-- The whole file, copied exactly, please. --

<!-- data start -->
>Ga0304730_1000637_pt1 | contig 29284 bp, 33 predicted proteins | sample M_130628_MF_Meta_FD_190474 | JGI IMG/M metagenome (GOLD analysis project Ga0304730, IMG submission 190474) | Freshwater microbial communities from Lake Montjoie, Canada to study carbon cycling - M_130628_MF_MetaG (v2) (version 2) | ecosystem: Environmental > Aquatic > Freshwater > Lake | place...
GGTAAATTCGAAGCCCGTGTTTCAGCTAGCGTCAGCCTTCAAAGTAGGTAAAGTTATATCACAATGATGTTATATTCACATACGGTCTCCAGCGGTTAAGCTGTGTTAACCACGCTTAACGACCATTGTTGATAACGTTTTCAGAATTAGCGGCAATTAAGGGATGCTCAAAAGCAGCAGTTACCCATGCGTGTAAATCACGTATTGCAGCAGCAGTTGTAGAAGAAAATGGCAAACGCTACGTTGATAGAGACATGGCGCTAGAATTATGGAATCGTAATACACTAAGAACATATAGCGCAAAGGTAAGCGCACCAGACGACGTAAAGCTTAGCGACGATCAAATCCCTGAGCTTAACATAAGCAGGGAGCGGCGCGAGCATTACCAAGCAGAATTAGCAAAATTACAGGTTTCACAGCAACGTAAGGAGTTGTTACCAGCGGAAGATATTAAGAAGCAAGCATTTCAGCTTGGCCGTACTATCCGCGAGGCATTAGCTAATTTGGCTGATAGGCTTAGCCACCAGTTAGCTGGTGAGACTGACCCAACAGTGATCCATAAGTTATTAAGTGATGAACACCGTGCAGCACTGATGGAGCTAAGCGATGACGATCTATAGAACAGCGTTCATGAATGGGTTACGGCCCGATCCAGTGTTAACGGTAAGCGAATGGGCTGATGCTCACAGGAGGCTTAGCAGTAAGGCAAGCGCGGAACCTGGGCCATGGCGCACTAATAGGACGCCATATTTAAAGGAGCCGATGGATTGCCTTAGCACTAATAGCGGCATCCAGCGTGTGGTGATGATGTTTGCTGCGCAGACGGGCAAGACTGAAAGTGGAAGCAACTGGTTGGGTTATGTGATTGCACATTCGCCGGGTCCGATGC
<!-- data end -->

>Ga0304730_1000637_pt1 | contig 29284 bp, 33 predicted proteins | sample M_130628_MF_Meta_FD_190474 | JGI IMG/M metagenome (GOLD analysis project Ga0304730, IMG submission 190474) | Freshwater microbial communities from Lake Montjoie, Canada to study carbon cycling - M_130628_MF_MetaG (v2) (version 2) | ecosystem: Environmental > Aquatic > Freshwater > Lake | place...
GGTAAATTCGAAGCCCGTGTTTCAGCTAGCGTCAGCCTTCAAAGTAGGTAAAGTTATATCACAATGATGTTATATTCACATACGGTCTCCAGCGGTTAAGCTGTGTTAACCACGCTTAACGACCATTGTTGATAACGTTTTCAGAATTAGCGGCAATTAAGGGATGCTCAAAAGCAGCAGTTACCCATGCGTGTAAATCACGTATTGCAGCAGCAGTTGTAGAAGAAAATGGCAAACGCTACGTTGATAGAGACATGGCGCTAGAATTATGGAATCGTAATACACTAAGAACATATAGCGCAAAGGTAAGCGCACCAGACGACGTAAAGCTTAGCGACGATCAAATCCCTGAGCTTAACATAAGCAGGGAGCGGCGCGAGCATTACCAAGCAGAATTAGCAAAATTACAGGTTTCACAGCAACGTAAGGAGTTGTTACCAGCGGAAGATATTAAGAAGCAAGCATTTCAGCTTGGCCGTACTATCCGCGAGGCATTAGCTAATTTGGCTGATAGGCTTAGCCACCAGTTAGCTGGTGAGACTGACCCAACAGTGATCCATAAGTTATTAAGTGATGAACACCGTGCAGCACTGATGGAGCTAAGCGATGACGATCTATAGAACAGCGTTCATGAATGGGTTACGGCCCGATCCAGTGTTAACGGTAAGCGAATGGGCTGATGCTCACAGGAGGCTTAGCAGTAAGGCAAGCGCGGAACCTGGGCCATGGCGCACTAATAGGACGCCATATTTAAAGGAGCCGATGGATTGCCTTAGCACTAATAGCGGCATCCAGCGTGTGGTGATGATGTTTGCTGCGCAGACGGGCAAGACTGAAAGTGGAAGCAACTGGTTGGGTTATGTGATTGCACATTCGCCGGGTCCGATGC